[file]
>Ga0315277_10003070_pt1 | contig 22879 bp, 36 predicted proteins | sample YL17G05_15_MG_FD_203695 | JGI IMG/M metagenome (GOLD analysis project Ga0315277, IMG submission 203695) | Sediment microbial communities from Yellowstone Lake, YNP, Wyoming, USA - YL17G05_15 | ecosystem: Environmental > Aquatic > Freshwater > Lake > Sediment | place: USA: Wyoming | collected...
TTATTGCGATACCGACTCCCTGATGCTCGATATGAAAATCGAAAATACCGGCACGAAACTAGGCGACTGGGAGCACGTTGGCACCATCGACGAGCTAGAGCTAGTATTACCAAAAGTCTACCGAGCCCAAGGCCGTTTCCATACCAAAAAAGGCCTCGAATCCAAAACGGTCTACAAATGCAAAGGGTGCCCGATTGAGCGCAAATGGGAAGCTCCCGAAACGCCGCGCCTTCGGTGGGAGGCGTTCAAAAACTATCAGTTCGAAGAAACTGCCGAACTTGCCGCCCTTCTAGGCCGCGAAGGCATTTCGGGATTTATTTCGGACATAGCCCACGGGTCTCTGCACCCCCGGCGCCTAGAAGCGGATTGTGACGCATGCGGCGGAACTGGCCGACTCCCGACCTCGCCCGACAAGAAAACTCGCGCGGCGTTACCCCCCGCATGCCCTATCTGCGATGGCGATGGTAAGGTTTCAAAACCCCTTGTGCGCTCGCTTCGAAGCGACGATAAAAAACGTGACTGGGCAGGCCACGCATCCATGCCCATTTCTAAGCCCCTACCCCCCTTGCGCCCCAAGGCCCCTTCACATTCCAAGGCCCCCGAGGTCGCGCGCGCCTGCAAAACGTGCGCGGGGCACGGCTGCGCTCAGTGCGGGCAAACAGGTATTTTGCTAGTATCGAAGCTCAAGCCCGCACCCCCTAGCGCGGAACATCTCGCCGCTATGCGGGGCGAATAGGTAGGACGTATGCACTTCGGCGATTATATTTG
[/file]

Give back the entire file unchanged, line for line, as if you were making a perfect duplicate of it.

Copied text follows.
>Ga0315277_10003070_pt1 | contig 22879 bp, 36 predicted proteins | sample YL17G05_15_MG_FD_203695 | JGI IMG/M metagenome (GOLD analysis project Ga0315277, IMG submission 203695) | Sediment microbial communities from Yellowstone Lake, YNP, Wyoming, USA - YL17G05_15 | ecosystem: Environmental > Aquatic > Freshwater > Lake > Sediment | place: USA: Wyoming | collected...
TTATTGCGATACCGACTCCCTGATGCTCGATATGAAAATCGAAAATACCGGCACGAAACTAGGCGACTGGGAGCACGTTGGCACCATCGACGAGCTAGAGCTAGTATTACCAAAAGTCTACCGAGCCCAAGGCCGTTTCCATACCAAAAAAGGCCTCGAATCCAAAACGGTCTACAAATGCAAAGGGTGCCCGATTGAGCGCAAATGGGAAGCTCCCGAAACGCCGCGCCTTCGGTGGGAGGCGTTCAAAAACTATCAGTTCGAAGAAACTGCCGAACTTGCCGCCCTTCTAGGCCGCGAAGGCATTTCGGGATTTATTTCGGACATAGCCCACGGGTCTCTGCACCCCCGGCGCCTAGAAGCGGATTGTGACGCATGCGGCGGAACTGGCCGACTCCCGACCTCGCCCGACAAGAAAACTCGCGCGGCGTTACCCCCCGCATGCCCTATCTGCGATGGCGATGGTAAGGTTTCAAAACCCCTTGTGCGCTCGCTTCGAAGCGACGATAAAAAACGTGACTGGGCAGGCCACGCATCCATGCCCATTTCTAAGCCCCTACCCCCCTTGCGCCCCAAGGCCCCTTCACATTCCAAGGCCCCCGAGGTCGCGCGCGCCTGCAAAACGTGCGCGGGGCACGGCTGCGCTCAGTGCGGGCAAACAGGTATTTTGCTAGTATCGAAGCTCAAGCCCGCACCCCCTAGCGCGGAACATCTCGCCGCTATGCGGGGCGAATAGGTAGGACGTATGCACTTCGGCGATTATATTTG